Blackbirdan online journal of literature and the artsSpring 2012 v11n1
print version

Regiment, 1941

We dig up stalks of corn and feed the pigs
until their stomachs explode. We march
in rows and close our eyes to show them
we’ve learned. Hold a shotgun steady,
arch your back, they say from a megaphone,
in a tower they cut from breadfruit wood,
through a window with bars. We shoot
the wounded mutts on command
in the head. There’s a man whose name is written
in symbols over his pocket, who tells us
to burn the hillside, and we do, for practice,
with the wind at our backs. We wait in a bunker
to watch for what moves through the smoke.
This is how the shoulder rotates to throw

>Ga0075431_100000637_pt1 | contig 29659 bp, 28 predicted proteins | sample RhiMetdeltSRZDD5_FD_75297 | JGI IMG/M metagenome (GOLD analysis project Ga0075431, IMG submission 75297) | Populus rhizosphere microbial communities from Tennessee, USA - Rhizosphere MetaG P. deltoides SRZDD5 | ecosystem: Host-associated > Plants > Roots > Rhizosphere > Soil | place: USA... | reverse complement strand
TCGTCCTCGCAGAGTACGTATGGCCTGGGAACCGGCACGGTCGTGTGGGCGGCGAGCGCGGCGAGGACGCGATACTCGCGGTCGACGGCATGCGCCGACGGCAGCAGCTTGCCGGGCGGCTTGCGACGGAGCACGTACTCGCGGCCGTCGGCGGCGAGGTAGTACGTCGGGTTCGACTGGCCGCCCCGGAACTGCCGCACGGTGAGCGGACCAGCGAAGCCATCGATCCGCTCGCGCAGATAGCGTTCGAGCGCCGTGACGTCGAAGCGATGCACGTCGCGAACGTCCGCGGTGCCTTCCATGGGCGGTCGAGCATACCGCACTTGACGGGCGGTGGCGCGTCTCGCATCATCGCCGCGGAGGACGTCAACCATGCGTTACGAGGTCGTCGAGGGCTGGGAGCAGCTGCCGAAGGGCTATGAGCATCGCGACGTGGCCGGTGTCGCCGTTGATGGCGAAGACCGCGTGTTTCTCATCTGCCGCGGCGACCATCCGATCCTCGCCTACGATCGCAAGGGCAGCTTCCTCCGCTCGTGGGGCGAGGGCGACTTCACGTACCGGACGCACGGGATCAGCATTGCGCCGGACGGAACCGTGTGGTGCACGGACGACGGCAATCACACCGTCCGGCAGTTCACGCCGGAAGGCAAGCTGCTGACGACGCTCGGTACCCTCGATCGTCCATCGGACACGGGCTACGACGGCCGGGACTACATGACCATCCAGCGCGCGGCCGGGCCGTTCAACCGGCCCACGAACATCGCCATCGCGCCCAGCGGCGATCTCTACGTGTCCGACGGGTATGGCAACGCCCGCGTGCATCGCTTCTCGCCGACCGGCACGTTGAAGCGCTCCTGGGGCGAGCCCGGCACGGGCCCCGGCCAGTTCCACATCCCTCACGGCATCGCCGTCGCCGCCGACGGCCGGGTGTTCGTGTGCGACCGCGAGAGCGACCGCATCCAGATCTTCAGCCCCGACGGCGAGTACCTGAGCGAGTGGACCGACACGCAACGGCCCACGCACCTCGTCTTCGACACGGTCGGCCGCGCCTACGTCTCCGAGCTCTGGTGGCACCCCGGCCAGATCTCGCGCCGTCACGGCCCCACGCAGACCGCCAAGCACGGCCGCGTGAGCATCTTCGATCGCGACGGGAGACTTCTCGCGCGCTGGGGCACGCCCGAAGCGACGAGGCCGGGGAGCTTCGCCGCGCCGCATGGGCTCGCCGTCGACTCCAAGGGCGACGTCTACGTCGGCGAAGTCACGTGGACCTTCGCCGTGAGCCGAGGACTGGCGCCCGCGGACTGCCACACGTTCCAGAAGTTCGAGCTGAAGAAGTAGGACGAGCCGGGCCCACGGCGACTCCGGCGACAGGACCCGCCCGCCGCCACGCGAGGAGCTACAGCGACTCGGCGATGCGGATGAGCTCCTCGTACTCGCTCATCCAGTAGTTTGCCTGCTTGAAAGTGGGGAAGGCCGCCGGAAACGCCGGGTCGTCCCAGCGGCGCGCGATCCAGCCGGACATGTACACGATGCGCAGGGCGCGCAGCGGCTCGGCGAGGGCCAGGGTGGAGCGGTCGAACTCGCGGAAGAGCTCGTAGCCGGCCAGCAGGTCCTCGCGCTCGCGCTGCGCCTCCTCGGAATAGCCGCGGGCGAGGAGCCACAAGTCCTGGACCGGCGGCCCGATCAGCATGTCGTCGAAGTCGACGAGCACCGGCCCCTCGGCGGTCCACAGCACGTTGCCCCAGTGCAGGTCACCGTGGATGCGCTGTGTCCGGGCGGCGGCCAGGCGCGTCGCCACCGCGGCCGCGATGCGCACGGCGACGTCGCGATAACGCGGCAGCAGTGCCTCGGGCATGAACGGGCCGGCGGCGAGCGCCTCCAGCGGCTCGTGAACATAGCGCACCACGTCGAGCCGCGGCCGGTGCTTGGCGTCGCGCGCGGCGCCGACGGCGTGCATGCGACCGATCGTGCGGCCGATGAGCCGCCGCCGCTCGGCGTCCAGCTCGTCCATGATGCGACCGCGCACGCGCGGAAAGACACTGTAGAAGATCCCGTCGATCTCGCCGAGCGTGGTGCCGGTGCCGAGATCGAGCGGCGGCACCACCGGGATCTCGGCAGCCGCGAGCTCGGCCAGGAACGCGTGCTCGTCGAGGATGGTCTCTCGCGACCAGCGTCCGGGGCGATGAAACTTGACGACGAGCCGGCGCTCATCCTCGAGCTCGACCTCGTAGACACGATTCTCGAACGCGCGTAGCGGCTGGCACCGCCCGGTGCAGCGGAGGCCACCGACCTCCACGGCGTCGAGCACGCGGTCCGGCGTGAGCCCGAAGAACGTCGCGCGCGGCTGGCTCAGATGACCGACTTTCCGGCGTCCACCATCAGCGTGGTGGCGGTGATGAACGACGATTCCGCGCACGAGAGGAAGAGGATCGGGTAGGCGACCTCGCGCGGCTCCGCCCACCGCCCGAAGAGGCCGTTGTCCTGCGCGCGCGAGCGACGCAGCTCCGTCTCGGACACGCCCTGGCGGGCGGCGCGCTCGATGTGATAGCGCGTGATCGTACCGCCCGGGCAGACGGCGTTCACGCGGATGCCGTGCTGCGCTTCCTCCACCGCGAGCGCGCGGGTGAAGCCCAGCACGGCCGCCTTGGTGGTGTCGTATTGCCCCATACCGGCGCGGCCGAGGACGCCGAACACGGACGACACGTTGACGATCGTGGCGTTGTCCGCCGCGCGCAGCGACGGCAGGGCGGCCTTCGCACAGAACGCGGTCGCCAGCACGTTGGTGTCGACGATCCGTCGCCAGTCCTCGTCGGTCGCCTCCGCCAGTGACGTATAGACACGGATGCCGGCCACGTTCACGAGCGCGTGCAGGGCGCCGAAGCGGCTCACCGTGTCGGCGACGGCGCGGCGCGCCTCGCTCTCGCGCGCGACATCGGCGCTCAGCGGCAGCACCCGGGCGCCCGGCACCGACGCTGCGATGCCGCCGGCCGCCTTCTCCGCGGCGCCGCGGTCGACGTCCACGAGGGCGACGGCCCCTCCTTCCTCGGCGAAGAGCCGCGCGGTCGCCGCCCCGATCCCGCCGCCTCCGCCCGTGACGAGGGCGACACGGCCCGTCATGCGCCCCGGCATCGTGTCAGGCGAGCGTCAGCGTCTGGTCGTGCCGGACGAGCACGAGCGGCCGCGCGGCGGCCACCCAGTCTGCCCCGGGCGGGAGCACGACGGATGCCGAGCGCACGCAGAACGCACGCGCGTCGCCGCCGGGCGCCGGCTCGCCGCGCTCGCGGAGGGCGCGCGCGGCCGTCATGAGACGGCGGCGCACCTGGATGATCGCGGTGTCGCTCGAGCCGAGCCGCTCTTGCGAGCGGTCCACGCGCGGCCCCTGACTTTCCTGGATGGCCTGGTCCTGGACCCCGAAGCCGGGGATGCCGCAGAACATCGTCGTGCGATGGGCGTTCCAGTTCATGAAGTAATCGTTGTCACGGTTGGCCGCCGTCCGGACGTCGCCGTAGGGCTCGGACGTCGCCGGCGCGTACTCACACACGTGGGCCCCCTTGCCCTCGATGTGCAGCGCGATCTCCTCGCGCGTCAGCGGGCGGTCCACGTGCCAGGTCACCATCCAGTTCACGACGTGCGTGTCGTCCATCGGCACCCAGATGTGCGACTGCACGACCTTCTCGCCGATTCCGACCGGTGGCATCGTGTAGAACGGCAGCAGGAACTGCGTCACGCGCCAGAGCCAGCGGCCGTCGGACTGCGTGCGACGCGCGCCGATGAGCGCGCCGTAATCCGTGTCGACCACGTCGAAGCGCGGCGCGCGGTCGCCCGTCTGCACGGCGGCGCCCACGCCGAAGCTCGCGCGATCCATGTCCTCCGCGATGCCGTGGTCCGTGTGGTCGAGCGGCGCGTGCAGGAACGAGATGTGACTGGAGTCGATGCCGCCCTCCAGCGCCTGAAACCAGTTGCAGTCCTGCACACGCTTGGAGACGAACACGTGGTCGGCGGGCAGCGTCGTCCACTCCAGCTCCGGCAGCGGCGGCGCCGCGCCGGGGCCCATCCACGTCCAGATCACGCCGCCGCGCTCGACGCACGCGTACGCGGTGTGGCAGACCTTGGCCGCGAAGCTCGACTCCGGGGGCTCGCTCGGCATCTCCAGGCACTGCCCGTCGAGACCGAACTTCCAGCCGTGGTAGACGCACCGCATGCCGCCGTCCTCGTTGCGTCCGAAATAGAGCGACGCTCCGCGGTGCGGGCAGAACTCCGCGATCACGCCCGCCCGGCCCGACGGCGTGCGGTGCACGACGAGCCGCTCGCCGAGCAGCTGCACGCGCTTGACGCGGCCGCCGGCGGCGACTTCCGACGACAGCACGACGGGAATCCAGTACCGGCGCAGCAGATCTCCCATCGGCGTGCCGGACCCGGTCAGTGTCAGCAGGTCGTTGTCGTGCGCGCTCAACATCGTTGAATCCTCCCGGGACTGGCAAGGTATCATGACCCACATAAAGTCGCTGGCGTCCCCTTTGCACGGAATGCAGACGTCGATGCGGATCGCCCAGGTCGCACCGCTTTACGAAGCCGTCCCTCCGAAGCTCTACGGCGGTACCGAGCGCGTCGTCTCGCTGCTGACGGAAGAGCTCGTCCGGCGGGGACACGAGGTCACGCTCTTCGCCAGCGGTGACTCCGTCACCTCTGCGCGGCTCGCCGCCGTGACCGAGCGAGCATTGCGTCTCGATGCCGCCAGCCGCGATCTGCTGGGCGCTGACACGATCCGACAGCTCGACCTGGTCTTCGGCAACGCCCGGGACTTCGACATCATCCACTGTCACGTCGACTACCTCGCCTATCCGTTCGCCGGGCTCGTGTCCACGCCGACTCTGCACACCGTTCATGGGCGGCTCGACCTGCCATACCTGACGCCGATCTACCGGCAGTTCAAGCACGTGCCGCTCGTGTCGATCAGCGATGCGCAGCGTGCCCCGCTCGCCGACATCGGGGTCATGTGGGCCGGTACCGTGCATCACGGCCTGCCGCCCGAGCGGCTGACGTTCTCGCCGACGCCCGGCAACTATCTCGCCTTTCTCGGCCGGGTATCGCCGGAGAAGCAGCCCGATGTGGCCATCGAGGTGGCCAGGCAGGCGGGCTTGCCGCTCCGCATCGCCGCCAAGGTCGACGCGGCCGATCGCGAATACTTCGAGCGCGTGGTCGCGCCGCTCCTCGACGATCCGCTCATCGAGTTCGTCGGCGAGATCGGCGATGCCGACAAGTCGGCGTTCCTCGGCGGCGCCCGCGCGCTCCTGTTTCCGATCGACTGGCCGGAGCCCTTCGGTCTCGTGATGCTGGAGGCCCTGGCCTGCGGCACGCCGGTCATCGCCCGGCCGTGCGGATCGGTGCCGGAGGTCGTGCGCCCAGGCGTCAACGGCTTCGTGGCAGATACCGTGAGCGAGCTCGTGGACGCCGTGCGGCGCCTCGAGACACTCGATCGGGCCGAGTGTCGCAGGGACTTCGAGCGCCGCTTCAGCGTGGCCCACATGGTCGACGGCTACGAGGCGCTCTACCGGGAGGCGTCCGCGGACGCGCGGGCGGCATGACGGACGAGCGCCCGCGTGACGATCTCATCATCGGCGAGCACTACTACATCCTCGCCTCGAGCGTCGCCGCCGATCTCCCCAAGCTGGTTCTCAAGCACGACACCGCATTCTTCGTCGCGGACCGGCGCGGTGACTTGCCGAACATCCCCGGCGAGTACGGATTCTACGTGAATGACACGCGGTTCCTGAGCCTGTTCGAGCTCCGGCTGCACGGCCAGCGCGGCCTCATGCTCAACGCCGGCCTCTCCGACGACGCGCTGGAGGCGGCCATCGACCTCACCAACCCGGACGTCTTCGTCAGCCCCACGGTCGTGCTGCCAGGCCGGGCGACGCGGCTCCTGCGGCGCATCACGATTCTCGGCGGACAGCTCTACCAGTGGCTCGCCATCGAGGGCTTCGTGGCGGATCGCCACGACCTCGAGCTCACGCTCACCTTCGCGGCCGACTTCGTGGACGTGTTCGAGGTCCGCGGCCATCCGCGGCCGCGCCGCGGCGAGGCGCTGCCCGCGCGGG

a grenade, and they make the motion.
Here is a field of rice paddies we built
by flooding the taro swamp. Here is the temple
where we poured the mold of Buddha.
Here is how to point a gun to a plane’s window
and shatter it. On the island of Tonoas
we cull the vines and roots where concrete
will cover the clay and become a nerve center.
This is the word for road. This is a Jeep,
they teach the girls. There are ways to ride them
without falling. This is how to stop a thigh
from bleeding when shrapnel gashes deep
and disappears. There are ways to kill fish
we didn’t know and ways to hold a knife
to the gills. We bury pipes and wires
and learn codes meaning hide, find cover,
load your guns and fire, bury yourself
wherever you are. We learn the sounds
for a dying propeller and the whistle,
the endless spiral. On the far shore of Etten,
we invent a runway from dead coral we stack
and from a village we flatten with tanks.    

return to top